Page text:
Not Waiting for EIS
Areva Breaks Ground on Uranium Plant

The Nuclear Regulatory Commission is months away from completing its environmental review of a proposed uranium enrichment factory near Idaho Falls, but the project’s developer is already preparing the site for the controversial project.

A Nuclear Regulatory Commission (NRC) official told the Snake River Alliance he understands site preparation work by French-owned Areva Energy Services has begun, yet a decision on licensing the facility is at least a year away. The Alliance confirmed that site-preparations are in process with Areva’s vice-president of Idaho Falls Operations, Robert Poyser.

“This only proves what we have been saying all along – that the Nuclear Regulatory Commission has already determined Areva can move forward with its dangerous project even before an environmental review has been completed and released to the public,” said Snake River Alliance Executive Director Andrea Shipley. “Allowing Areva to break ground just three months after public meetings on the project were held in Idaho would seem to suggest Areva already has the green light. It’s the nuclear equivalent of a high-rise developer breaking ground without a building permit.”

Areva’s proposed Eagle Rock Enrichment Facility (EREF), planned for just east of the Idaho National Laboratory, would use gas centrifuges to enrich uranium into enough fuel to power 50 nuclear reactors – despite the fact the so-called “nuclear renaissance” has stalled and there are ample supplies of fuel for the existing U.S. reactor fleet. The processing would generate 350,000 metric tons of depleted uranium waste that would be stored at the Idaho site for the foreseeable future, as there are currently incomplete rules for disposing of this waste. Unlike other forms of nuclear waste, the depleted uranium created in this process gets increasingly dangerous for each of the million years after it’s generated.

“Dozens of significant concerns were raised over the project during the August NRC meetings in Boise and Idaho Falls, yet the NRC is allowing the project to move forward without addressing them,” Shipley said. “What’s the hurry? Wouldn’t it be wiser to hold off on construction until the environmental study is complete and we know what this will do to Idaho’s environment?”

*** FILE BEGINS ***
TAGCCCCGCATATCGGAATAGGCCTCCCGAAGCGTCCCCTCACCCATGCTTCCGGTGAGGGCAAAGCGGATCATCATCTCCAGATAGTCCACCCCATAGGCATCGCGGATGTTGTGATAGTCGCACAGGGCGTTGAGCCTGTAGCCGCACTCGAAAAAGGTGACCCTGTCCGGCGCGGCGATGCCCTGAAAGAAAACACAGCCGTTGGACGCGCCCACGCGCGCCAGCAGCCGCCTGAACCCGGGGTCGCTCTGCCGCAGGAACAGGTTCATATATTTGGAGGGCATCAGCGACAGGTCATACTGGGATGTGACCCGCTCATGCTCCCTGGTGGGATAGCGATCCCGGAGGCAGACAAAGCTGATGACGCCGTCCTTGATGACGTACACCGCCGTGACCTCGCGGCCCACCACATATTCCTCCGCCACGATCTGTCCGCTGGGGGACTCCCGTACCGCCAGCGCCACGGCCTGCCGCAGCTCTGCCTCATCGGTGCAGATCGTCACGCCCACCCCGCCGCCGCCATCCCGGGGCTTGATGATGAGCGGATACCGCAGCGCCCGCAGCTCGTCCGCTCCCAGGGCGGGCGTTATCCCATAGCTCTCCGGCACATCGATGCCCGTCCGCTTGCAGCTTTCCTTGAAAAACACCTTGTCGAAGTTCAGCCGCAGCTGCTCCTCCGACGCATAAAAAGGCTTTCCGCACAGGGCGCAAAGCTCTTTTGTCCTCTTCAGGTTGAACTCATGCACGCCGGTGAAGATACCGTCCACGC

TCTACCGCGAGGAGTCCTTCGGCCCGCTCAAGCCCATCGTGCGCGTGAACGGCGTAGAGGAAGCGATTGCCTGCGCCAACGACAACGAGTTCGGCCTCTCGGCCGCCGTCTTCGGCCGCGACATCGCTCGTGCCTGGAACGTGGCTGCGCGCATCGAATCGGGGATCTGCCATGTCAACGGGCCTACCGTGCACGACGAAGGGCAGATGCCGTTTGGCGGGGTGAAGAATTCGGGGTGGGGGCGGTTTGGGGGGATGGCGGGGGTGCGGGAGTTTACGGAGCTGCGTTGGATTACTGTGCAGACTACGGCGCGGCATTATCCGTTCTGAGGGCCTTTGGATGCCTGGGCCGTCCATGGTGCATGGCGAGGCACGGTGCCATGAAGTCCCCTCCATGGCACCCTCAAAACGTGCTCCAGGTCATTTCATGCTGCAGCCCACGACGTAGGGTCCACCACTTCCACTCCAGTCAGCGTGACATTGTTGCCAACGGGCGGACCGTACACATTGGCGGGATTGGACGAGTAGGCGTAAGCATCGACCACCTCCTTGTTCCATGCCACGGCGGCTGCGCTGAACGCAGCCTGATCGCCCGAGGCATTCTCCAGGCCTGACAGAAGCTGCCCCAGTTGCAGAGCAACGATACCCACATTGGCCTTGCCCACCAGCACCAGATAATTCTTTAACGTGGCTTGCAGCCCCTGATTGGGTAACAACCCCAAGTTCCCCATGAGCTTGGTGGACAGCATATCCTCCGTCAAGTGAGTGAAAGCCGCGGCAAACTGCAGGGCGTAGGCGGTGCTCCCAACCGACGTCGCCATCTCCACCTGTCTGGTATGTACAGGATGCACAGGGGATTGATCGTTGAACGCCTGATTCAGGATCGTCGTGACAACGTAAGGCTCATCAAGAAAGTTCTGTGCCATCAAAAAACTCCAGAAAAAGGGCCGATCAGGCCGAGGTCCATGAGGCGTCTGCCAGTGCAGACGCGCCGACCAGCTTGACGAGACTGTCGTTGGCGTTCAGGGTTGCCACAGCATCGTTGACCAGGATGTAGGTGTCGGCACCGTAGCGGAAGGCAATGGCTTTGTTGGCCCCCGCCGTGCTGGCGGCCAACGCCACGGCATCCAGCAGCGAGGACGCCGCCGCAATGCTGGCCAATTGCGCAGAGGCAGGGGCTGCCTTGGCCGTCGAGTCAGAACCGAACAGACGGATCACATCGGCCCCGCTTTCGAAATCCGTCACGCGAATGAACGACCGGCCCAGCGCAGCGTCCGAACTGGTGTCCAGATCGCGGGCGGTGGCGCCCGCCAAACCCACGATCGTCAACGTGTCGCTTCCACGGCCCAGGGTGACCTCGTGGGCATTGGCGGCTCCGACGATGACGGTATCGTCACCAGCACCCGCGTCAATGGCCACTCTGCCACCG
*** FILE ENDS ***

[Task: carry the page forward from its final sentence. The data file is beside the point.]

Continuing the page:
At issue is the NRC’s decision last March to allow Areva to begin work on the plant site after Areva sought “exemption from certain NRC regulations to allow commencement of certain preconstruction activities” prior to issuance of a license. What kinds of activities are exempt from NRC oversight as “preconstruction” work and not subject to review?
– Clearing of approximately 240 hectares (592 acres) for the proposed EREF.
– Site grading and erosion control.
– Excavating the site including rock blasting and removal.
– Constructing a stormwater retention pond.
– Constructing main access and site roadways.
– Installing utilities.
– Erecting fences for investment protection.
– Constructing parking areas.
– Erecting construction buildings, offices (including construction trailers), warehouses, and guardhouses.

What’s all the more telling is that the NRC’s Draft Environmental Impact Statement said, “The greatest potential for impacts on historic and cultural resources would occur during ground disturbance during preconstruction.”

The Alliance and others have challenged NRC’s decision to exempt from review construction of utilities and transmission facilities, citing warnings from the Idaho Department of Fish and Game that this work may harm a variety of plant and animal species, including threatened sage grouse. In fact, the NRC’s own draft environmental review supports the state of Idaho’s concerns:

“The construction of a new transmission line could contribute to avian mortality as a result of bird collisions with the power lines, and could affect migratory bird species. Greater sage-grouse and sharp-tailed grouse, which are known to occur in the area, could be impacted due to the proximity of US 20 and movements between habitat north and south of the highway and proposed transmission line, or when migrating between seasonal use areas… In addition, raptors, such as hawks and eagles, may perch on transmission line support structures, potentially resulting in mortality from electrocution. Ferruginous hawks, which nest in the region, could also be affected by the new transmission lines.”

“Let’s set aside for now the fact that this uranium enrichment factory is not needed, that it will pose environmental and public health threats in and out of Idaho, and that it should not be built,” Shipley said. “Let’s focus for now on the immediate impacts of what the NRC is allowing Areva to do: Start digging up Eastern Idaho and threatening Idaho’s natural resources. The NRC may consider these impacts as, in its words, ‘small.’ Countless Idahoans do not.”

The Snake River Alliance works for responsible solutions to nuclear waste and a nuclear-free future. It seeks to strengthen Idaho’s economy and communities through the implementation of renewable energy sources in Idaho and the promotion of energy efficiency and conservation.